INDIANAPOLIS — They’re on the front lines, risking their health to protect yours. They work with some of the sickest COVID-19 patients in the state. Leaders with IU Health say their resource nurses have played a vital role during the COVID-19 pandemic.
Resource nurses are “float” nurses who have experience working in multiple units. They’re called on to help fill staffing gaps.
“I float to three different hospitals, Methodist, University and IU West, 20 different units,” Quenton Fair, a resource nurse for IU Health, said.
“Resource has always been noted to be that put me in coach, you know what do I need? What do you need from me? It is that whole mantra of how can I help?” said Mandy Schultz, who manages resource nurses at Methodist and University hospitals.
Schultz said this group helped create and staff the 40-bed COVID-19 ICU at Methodist Hospital.
“With that being a new unit there wasn't a team that was already hired to that unit, so resource nurses were tapped on to support the staffing of that unit,” Schultz said.
“Opening up a unit from scratch that used to be a NICU and we transformed it into a fully functioning adult ICU within hours to days, that was really cool,” Fair said.
It wasn’t always easy, Fair said.
“It was kind of an all-hands-on-deck approach at times. These patients got really sick. It was really overwhelming,” he said.
But Fair and other resource nurses were determined to be there for it all.
“Being the only one in there when their final moments were coming… and it was really it was nice to get families on FaceTime and we were able to do that and that really I guess helped in those moments, but there was a lot of times when it was just us in a room for hours with a patient,” Fair said.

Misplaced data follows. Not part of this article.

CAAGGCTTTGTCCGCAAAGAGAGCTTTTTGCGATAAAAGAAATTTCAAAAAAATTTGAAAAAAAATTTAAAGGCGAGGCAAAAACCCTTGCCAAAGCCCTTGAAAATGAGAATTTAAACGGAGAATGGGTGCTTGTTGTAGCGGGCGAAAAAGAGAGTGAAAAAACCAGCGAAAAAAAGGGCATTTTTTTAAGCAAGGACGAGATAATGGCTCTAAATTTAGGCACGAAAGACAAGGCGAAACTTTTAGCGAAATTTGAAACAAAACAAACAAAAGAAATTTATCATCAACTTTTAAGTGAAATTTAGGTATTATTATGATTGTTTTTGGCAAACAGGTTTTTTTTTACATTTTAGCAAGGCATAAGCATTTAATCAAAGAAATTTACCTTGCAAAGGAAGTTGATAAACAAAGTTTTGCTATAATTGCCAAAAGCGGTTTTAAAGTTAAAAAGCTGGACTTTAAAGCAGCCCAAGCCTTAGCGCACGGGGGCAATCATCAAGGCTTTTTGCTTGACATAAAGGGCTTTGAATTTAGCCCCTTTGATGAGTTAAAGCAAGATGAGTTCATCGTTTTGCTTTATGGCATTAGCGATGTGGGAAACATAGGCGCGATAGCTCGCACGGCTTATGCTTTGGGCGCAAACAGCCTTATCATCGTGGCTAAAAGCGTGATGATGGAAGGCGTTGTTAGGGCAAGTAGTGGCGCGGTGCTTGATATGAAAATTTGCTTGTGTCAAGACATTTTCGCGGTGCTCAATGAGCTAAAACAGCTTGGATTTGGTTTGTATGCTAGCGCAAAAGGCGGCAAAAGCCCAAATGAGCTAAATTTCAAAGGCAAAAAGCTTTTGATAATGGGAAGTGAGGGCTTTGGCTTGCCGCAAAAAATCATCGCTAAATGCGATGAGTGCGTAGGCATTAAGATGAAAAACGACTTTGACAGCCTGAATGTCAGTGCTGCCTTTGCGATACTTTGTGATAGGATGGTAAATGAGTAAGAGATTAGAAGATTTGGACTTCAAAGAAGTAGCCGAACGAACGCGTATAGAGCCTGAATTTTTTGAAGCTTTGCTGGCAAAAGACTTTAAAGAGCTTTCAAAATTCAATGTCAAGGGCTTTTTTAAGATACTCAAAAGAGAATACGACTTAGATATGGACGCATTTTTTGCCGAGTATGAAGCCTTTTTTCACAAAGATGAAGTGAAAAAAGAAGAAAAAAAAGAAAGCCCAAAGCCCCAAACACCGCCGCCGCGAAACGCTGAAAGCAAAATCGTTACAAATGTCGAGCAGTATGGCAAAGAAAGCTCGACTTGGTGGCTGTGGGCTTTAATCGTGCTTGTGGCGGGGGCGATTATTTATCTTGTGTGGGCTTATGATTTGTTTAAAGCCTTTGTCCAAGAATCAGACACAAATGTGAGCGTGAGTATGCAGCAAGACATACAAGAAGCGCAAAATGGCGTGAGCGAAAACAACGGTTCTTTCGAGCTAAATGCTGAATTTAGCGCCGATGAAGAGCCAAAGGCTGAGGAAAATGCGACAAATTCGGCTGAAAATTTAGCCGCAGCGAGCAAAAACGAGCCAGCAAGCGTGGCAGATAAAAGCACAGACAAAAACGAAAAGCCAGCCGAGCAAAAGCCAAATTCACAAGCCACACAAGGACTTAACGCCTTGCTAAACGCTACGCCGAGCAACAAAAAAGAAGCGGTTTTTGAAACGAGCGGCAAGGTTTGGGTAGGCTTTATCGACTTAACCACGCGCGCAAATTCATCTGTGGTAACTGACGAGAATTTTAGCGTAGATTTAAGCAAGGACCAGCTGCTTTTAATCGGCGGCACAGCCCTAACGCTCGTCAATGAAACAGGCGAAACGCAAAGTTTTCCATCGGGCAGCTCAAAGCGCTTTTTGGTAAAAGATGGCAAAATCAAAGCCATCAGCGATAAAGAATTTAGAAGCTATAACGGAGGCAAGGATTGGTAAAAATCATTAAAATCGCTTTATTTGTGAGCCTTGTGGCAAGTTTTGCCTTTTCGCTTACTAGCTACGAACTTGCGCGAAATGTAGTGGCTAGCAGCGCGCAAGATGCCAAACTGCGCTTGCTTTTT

“They came together in saying that no patient is going to die alone. I'm going to be in that room with them. I mean these nurses demanded that they were able to do that because, just to honor that patient and their last moments of not being by themselves,” Schultz said.
Fair said that was one of the toughest parts, but seeing some patients recover and be able to go back home to their families helped keep him going during those tough times.
“There were a lot of people that did get better… those miracle stories,” Fair said. “You want to come back because you want to see these people improve.”
They said that is the ultimate goal every day, no matter what unit they’re called to help out in.
According to data from the Indiana Department of Health, the peak in COVID-19 related hospitalizations happened November 30 with more than 3,400 patients statewide.
Hospitalizations have decreased significantly since then. As of March 3, 2021, there were 692 patients in Indiana hospitals for COVID-19 related reasons.